Active in Florence in the late 17th century, Caterina Angela Pierozzi (active c. 1670–1690) worked for the Medici Grand Duchess of Tuscany Vittoria della Rovere, who was well-known for her patronage of women artists. The National Gallery of Art has acquired the only known work by Pierozzi. Recently discovered, the signed and dated (1677) miniature on vellum depicts the Annunciation and is mounted in a period frame of metalwork and brilliant blue glass.
Bust-length portraits of the angel Gabriel and the Virgin are cropped by an internal gold frame with an inscription of the artist’s name, her native city, and the date. This composition derives from the supposedly miraculous image of the Annunciation in the Basilica della Santissima Annunziata in Florence, which was venerated for its power to intervene in earthly matters on behalf of its worshippers. By 1677, the date of Pierozzi’s miniature, the Medici family were the custodians of the fresco, restricting the public’s access to it. As such, it is likely that Pierozzi’s miniature is linked to Grand Ducal patronage. The intricately rendered floral border of delicate pink, lavender, and blue flowers is further evidence of a Medici commission, as the court is known to have been interested in botany and horticulture.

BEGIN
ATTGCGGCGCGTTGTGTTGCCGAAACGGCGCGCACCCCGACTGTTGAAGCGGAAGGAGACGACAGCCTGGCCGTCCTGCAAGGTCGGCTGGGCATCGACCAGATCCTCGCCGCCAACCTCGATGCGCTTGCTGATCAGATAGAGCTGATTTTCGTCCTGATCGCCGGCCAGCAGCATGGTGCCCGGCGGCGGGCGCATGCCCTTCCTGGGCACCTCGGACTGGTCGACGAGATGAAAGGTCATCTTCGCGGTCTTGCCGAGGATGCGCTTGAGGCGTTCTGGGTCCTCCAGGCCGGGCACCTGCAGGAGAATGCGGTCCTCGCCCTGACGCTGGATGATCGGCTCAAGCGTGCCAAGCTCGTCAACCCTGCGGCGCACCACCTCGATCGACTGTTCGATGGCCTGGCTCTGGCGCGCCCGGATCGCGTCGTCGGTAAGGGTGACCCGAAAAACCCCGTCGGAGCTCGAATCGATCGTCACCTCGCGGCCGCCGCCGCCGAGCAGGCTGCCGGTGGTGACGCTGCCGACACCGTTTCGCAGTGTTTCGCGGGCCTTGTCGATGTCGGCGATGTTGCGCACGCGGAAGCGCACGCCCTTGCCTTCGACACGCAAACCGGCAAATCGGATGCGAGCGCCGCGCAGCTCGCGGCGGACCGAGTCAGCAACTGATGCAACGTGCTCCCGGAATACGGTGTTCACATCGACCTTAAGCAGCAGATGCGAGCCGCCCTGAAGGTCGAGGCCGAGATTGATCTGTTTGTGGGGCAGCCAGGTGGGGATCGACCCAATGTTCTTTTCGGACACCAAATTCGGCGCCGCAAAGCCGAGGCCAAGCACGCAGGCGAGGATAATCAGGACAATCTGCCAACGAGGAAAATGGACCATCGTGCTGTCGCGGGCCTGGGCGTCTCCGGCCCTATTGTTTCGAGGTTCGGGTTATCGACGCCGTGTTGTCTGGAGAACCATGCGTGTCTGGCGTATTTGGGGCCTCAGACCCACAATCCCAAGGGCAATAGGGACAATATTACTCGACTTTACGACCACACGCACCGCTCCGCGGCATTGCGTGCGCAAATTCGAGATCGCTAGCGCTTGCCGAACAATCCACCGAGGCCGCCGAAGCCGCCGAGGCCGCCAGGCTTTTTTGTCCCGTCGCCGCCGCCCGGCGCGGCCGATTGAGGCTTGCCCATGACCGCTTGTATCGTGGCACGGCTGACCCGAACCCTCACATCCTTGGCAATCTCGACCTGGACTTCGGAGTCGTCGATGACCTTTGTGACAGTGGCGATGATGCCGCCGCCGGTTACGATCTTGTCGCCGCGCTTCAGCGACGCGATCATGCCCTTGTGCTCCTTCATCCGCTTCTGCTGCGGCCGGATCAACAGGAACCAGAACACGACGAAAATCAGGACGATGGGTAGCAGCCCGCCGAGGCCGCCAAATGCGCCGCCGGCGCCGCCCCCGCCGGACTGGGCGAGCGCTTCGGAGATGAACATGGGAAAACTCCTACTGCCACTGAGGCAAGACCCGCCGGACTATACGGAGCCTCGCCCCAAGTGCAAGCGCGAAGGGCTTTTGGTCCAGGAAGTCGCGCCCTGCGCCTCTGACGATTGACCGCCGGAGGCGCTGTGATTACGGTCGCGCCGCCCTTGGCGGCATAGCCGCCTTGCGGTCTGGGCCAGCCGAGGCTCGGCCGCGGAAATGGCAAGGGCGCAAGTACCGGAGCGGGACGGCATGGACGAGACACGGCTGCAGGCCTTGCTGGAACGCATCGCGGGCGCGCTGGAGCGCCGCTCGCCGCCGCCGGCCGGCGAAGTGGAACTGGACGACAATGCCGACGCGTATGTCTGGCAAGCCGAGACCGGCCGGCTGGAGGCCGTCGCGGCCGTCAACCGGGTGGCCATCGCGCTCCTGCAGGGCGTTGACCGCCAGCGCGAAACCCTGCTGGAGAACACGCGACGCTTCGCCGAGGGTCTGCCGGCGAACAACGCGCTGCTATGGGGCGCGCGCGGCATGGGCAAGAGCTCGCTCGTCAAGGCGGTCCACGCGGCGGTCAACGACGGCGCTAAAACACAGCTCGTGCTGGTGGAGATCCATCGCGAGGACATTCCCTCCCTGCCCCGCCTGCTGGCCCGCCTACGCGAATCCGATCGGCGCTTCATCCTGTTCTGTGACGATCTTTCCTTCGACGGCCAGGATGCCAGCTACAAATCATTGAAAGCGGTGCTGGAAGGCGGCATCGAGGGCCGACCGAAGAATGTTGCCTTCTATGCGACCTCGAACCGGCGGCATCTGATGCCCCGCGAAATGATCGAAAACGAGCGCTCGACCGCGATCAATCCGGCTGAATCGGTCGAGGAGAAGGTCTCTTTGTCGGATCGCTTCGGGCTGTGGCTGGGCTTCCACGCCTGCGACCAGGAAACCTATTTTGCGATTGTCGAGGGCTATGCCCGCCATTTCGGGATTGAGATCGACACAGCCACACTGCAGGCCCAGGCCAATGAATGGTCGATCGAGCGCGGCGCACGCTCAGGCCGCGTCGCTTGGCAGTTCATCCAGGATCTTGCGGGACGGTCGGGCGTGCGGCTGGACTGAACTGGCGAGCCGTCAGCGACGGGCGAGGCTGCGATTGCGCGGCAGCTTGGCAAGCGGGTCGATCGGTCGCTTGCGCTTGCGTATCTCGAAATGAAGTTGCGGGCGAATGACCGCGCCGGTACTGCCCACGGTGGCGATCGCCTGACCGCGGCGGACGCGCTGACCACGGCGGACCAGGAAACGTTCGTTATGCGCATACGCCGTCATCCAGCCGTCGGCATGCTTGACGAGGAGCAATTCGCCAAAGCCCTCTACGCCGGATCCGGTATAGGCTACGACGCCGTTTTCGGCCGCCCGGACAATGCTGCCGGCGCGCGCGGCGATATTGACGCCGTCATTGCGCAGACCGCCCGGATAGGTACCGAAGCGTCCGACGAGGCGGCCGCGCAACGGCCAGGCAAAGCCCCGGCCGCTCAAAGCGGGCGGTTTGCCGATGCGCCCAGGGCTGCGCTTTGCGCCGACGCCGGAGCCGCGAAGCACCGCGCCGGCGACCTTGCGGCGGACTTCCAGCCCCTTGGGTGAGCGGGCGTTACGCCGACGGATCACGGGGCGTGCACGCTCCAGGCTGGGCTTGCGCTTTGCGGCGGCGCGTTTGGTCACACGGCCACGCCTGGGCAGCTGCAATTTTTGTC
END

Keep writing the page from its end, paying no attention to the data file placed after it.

Very little is known about Pierozzi’s life. According to a contemporary biographical dictionary of Florentine artists, she was married to the painter Michelangelo Corsi and was likely trained from an early age by her uncle. Pierozzi was accepted into the Florentine Accademia di San Luca in 1684.